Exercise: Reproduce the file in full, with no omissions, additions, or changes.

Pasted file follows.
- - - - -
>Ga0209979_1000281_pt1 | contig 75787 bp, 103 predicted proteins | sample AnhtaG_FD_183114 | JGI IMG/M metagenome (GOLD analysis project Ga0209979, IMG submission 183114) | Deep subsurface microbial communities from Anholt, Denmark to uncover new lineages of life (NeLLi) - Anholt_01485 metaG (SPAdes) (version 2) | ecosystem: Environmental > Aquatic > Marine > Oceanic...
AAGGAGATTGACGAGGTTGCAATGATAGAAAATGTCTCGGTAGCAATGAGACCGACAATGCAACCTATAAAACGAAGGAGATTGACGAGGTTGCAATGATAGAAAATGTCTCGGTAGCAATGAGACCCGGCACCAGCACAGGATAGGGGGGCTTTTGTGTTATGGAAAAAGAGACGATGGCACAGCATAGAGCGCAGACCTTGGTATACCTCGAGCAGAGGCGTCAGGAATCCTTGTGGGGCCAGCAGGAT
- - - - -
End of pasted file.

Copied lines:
>Ga0209979_1000281_pt1 | contig 75787 bp, 103 predicted proteins | sample AnhtaG_FD_183114 | JGI IMG/M metagenome (GOLD analysis project Ga0209979, IMG submission 183114) | Deep subsurface microbial communities from Anholt, Denmark to uncover new lineages of life (NeLLi) - Anholt_01485 metaG (SPAdes) (version 2) | ecosystem: Environmental > Aquatic > Marine > Oceanic...
AAGGAGATTGACGAGGTTGCAATGATAGAAAATGTCTCGGTAGCAATGAGACCGACAATGCAACCTATAAAACGAAGGAGATTGACGAGGTTGCAATGATAGAAAATGTCTCGGTAGCAATGAGACCCGGCACCAGCACAGGATAGGGGGGCTTTTGTGTTATGGAAAAAGAGACGATGGCACAGCATAGAGCGCAGACCTTGGTATACCTCGAGCAGAGGCGTCAGGAATCCTTGTGGGGCCAGCAGGAT